Should You Have Sex With a UTI?

Healthline says sex can worsen your UTI symptoms by irritating the area. Additionally, penetration can push bacteria further into the urinary tract.

Men can get UTIs too, but they’re more common in women because their urethras are shorter.

Women can still have sex, but it’s important to take precautions. These include:

1. Avoid penetrative sex.

It’s important to avoid penetrative sex while you have a UTI – This piece of text comes from the portal UTIs happen when bacteria — often from the anus, dirty hands or skin — travel up the urethra and into the bladder (cystitis), kidneys (pyelonephritis) or a combination of all three. The urethra is closer to the anus than the vagina, so penetrative sex increases your risk of infection by pushing bacteria further up into your urinary tract.

According to Healthline, you shouldn’t also receive oral sex without a dental dam, as bacteria from your anus may transfer into your mouth. You should also try to avoid sexual practices that can spread bacteria from the anus to your genitals or urethra, such as masturbation and pelvic tucks.

The good news is that, if you can avoid penetrative sex and make sure to pee before and after sex, your UTI should clear up within two weeks. But it’s still a good idea to discuss this with your doctor.

Some women get frequent UTIs because they have a genetic predisposition to them, use certain birth control methods (like diaphragms or non-lubricated condoms), have frequent or prolonged intercourse, or both. It’s also possible to have a UTI caused by chlamydia or trichomoniasis, which are contagious infections that can be passed between partners. In those cases, it’s better to abstain until the antibiotic treatment has been completed.

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2. Pee before and after sex.

Many women have heard the oft-repeated advice to pee before and after sex, which they may feel pressure to comply with if they want to avoid a UTI. But in fact, that could actually be counterproductive. “It’s not necessarily true that you should always pee before sex, as some women’s immune systems can handle the bacteria and prevent infection just fine without preemptively going to the bathroom,” says New York City urologist David Kaufman, MD. What’s more, waiting to pee after sex can be risky because it means the bacteria are allowed to sit in the vagina longer, which can cause them to move up into the urethra. That can irritate the urethra and lead to a UTI.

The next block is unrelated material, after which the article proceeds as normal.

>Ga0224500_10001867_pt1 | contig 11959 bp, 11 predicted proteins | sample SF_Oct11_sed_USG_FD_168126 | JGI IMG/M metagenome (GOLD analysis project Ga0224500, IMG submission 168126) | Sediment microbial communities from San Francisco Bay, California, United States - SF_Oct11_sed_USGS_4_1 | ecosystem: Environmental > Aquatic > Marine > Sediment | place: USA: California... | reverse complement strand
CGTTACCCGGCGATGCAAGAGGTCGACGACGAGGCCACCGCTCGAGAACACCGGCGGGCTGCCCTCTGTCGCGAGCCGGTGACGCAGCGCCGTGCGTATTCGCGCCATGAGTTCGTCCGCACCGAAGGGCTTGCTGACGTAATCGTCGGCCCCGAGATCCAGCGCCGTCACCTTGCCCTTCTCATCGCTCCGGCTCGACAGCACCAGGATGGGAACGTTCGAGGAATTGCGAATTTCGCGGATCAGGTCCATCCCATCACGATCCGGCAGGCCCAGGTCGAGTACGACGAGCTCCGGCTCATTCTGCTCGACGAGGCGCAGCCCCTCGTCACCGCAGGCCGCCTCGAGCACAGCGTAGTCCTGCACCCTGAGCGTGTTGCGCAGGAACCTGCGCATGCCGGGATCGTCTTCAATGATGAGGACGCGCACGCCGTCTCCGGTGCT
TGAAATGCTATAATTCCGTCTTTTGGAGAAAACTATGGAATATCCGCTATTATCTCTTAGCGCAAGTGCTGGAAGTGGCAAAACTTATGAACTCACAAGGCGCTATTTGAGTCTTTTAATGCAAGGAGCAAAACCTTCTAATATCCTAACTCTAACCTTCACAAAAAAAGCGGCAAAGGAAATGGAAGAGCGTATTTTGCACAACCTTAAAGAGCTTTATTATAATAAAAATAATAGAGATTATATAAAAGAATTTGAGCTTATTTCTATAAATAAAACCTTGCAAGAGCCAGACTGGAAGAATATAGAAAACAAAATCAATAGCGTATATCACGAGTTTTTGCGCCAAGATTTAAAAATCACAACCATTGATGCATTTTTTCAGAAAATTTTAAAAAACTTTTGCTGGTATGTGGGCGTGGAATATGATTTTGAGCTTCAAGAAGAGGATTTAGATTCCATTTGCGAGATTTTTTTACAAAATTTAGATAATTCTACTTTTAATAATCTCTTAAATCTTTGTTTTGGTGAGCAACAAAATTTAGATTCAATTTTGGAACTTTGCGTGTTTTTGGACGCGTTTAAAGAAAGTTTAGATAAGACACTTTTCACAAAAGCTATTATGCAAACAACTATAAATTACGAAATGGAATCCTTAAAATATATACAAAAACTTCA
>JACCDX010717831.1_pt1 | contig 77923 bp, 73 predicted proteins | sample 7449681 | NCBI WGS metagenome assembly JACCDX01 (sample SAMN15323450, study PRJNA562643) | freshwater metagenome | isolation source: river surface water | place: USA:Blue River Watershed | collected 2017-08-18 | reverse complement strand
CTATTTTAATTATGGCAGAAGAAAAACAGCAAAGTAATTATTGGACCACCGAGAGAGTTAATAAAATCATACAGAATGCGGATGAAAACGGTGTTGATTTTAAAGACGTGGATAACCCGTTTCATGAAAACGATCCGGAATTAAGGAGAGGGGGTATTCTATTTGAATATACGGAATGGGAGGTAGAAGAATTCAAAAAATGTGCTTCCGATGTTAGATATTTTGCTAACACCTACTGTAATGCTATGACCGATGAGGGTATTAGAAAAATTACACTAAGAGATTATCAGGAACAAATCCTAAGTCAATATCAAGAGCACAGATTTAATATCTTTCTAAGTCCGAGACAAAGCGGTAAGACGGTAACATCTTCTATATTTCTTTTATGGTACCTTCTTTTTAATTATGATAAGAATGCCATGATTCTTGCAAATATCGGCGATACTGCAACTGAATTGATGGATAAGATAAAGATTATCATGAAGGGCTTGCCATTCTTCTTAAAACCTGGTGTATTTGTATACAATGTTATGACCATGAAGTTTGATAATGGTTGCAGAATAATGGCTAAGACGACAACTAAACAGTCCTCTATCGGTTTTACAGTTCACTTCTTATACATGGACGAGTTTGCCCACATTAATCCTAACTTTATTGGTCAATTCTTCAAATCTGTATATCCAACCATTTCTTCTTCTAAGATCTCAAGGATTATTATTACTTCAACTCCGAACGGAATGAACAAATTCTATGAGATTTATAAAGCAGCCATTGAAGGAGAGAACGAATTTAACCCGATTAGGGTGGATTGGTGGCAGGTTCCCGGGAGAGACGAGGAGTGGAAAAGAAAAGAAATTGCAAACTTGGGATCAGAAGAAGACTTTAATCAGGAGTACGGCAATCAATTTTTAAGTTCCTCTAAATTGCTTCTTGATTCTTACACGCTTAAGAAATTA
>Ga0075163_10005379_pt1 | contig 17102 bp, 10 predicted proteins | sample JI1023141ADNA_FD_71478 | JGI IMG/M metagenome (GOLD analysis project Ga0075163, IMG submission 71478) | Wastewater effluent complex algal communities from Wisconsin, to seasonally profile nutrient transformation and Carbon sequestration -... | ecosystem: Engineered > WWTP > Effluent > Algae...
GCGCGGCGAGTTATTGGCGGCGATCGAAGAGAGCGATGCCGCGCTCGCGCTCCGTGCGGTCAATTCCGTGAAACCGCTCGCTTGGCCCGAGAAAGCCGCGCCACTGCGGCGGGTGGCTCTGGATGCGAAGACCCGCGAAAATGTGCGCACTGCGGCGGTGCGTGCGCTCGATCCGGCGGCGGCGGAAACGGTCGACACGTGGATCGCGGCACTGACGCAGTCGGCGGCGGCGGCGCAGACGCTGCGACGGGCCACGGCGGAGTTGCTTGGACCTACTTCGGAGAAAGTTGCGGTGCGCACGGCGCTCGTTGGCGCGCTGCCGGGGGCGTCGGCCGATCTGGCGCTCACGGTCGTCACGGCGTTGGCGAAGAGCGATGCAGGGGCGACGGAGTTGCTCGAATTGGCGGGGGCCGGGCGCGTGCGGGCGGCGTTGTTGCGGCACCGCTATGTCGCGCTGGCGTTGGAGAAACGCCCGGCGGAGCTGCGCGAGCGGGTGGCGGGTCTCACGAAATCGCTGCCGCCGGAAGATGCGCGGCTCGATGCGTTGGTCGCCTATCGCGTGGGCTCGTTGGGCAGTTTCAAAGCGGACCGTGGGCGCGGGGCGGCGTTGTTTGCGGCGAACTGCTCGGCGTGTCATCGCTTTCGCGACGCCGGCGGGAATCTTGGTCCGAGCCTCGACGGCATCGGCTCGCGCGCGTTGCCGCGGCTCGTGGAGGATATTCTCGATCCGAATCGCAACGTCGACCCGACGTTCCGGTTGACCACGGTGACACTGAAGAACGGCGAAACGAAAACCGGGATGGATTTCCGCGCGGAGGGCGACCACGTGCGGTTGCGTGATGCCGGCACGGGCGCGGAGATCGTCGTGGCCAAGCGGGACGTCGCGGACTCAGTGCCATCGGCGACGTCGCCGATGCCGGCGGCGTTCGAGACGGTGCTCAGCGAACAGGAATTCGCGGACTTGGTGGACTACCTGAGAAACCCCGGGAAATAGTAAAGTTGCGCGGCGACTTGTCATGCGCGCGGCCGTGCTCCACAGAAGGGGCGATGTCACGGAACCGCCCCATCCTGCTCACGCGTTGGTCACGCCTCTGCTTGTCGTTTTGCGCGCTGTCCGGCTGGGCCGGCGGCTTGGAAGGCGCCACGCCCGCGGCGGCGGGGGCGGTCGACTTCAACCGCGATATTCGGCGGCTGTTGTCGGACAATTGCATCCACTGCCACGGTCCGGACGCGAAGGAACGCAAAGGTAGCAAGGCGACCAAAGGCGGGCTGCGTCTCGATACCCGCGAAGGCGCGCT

But while urinating after sex does help flush out any bacteria that may have been in the urethra, it doesn’t really reduce the risk of pregnancy or STIs. So if you’re worried about those, make sure to use a proven form of birth control.

It’s also worth noting that having sex while you have a UTI can cause pain or irritation because of how close the urethra is to the clitoris and vagina, says gynecologist Lakeisha Richardson, MD. If you’re doing oral sex, your partner’s tongue or fingers could inadvertently rub against your urethra, and that can lead to itching or discomfort.

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3. Don’t use lubricants or toys.

Using lubricants and other toys to get intimate increases the risk of bacteria entering your urethra during sex. That’s because if you or your partner are touching the anus, uro-genital area, or vagina during sex (especially with penetrative sex) you’re spreading bacteria back and forth between the two of you. This bacteria is the main cause of UTIs, so by introducing more of it during sexual activity, you’re making it more likely that you’ll get another one—and prolonging your UTI recovery time.

You also want to avoid giving or receiving oral sex. This also introduces foreign bacteria into the urinary tract. Plus, it can irritate the area of the pelvis where your UTI is located and make symptoms worse.

It’s not completely off-limits to have sex when you have a uti, but it isn’t ideal. It’s usually best to wait until your symptoms are gone and you have completed a full course of antibiotics, especially since UTIs can easily recur.

It’s important to remember that a UTI is a bacterial infection, and it’s not a sexually transmitted disease. So, you can safely have sex without a uti as long as you take certain precautions like not having penetrative sex and using lubes that are free of excess chemicals and fragrances. You should also be sure to pee before and after sex, as well as after any prolonged intimate contact with your partner, to help flush out the bacteria in your body.

4. Avoid oral sex.

While UTIs aren’t sexually transmitted, the bacteria that cause them can get pushed close to the urethra during sex. Oral sex, especially with a man who has a UTI, can introduce that bacteria into the urinary tract system and push it further up toward the kidneys — which can cause more pain and a longer infection time.

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That’s why it’s important to avoid oral sex when you have a UTI. Women are more likely to develop a UTI after sex because their anus is closer to the urethra than men’s. And women have shorter urethras, making it easier for bacteria to reach the bladder.

Even if you don’t have penetrative sex and don’t use lubricants, you may still be at risk of developing a UTI because harmful E. coli bacteria can get transferred from the anus to your mouth, hands, genitals, and sex toys during oral sex or vaginal intercourse. These bacteria can then be transferred to your partner, who could also develop a UTI.

Having sex while you have a UTI isn’t necessarily unsafe, but it is recommended that you wait until your symptoms have subsided and you have completed your antibiotic treatment. It’s also best to skip sex until you are completely feeling better. And remember, peeing before and after sex is always a good idea.

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